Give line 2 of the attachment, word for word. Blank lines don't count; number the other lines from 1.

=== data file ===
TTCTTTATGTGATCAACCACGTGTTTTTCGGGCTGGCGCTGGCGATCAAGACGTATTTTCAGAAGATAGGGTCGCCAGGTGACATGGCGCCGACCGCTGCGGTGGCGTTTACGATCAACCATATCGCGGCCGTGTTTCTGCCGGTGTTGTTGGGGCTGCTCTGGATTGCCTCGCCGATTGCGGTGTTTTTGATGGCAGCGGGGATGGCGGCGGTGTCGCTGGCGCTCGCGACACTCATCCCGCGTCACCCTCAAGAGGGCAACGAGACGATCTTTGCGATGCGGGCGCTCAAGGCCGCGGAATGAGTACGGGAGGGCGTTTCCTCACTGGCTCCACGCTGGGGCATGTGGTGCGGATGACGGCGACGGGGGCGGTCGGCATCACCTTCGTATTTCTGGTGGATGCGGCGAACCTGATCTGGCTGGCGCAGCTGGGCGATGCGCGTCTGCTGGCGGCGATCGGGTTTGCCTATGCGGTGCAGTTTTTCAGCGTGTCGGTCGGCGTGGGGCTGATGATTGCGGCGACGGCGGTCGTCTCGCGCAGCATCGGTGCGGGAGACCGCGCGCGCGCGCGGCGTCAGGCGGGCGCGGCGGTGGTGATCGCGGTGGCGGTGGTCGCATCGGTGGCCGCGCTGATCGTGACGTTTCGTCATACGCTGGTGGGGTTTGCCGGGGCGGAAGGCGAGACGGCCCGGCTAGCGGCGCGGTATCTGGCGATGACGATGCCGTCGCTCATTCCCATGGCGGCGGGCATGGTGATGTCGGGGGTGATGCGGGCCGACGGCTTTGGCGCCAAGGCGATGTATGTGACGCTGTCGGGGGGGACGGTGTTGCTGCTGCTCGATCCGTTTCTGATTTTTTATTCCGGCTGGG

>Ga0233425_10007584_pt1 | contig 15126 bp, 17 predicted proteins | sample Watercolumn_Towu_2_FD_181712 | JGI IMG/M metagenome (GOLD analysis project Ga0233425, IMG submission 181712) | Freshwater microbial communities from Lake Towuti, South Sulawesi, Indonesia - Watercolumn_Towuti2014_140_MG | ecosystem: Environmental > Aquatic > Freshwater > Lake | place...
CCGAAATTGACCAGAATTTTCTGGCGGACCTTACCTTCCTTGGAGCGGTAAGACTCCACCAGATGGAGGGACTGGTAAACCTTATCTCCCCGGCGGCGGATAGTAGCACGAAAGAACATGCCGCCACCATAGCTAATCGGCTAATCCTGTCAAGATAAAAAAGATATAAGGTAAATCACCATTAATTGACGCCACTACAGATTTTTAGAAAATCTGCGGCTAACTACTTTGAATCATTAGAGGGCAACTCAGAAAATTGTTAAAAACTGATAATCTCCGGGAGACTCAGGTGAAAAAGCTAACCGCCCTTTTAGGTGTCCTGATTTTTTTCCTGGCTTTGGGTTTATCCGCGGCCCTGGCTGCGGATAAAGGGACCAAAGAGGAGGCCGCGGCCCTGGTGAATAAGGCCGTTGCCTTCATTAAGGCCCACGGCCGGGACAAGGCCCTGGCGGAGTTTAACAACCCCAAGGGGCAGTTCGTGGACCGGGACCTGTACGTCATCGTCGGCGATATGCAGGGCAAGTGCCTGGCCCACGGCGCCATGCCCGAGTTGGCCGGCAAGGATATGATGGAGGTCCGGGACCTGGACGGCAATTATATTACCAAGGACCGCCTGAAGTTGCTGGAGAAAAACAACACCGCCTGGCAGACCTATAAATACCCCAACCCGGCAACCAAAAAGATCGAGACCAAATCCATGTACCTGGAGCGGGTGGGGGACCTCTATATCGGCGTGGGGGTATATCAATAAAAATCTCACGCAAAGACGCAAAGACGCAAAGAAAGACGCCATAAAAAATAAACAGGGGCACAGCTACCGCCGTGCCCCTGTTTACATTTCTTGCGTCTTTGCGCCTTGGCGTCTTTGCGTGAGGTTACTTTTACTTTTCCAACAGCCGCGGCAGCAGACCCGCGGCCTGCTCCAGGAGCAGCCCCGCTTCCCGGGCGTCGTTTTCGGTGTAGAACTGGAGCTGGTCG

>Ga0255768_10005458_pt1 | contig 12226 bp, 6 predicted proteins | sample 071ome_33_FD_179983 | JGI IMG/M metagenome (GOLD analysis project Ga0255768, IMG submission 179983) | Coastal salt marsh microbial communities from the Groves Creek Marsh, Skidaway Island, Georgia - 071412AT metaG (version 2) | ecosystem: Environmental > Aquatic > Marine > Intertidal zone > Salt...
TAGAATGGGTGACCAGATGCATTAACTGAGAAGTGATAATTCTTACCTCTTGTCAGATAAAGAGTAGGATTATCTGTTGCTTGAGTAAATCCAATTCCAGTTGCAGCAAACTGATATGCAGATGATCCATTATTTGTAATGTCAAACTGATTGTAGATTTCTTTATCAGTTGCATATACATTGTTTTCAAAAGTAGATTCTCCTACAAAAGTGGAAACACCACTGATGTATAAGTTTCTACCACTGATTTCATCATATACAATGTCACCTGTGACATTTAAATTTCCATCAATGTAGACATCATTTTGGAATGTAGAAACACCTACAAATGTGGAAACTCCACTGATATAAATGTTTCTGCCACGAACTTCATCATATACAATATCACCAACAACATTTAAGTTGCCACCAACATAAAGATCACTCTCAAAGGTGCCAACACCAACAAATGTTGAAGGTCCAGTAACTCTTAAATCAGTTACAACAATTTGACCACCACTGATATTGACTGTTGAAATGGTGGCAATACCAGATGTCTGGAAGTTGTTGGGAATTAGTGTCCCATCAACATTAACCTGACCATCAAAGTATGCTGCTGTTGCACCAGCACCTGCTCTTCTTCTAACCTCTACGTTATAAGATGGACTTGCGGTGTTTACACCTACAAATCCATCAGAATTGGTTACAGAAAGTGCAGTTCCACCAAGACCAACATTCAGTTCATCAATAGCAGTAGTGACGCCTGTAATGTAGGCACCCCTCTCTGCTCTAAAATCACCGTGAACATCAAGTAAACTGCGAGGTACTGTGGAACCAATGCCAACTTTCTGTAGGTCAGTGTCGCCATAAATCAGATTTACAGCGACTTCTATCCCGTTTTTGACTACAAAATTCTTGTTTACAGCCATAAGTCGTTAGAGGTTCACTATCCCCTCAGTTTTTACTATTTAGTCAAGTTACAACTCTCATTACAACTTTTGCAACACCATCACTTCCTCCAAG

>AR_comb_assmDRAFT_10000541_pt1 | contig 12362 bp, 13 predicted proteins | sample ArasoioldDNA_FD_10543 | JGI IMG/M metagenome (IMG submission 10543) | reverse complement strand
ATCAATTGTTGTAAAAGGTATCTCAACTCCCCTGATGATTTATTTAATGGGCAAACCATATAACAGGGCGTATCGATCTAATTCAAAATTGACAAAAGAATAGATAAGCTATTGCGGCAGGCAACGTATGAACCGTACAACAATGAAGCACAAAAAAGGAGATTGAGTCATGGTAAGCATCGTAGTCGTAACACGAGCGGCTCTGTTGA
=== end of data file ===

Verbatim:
>Ga0233425_10007584_pt1 | contig 15126 bp, 17 predicted proteins | sample Watercolumn_Towu_2_FD_181712 | JGI IMG/M metagenome (GOLD analysis project Ga0233425, IMG submission 181712) | Freshwater microbial communities from Lake Towuti, South Sulawesi, Indonesia - Watercolumn_Towuti2014_140_MG | ecosystem: Environmental > Aquatic > Freshwater > Lake | place...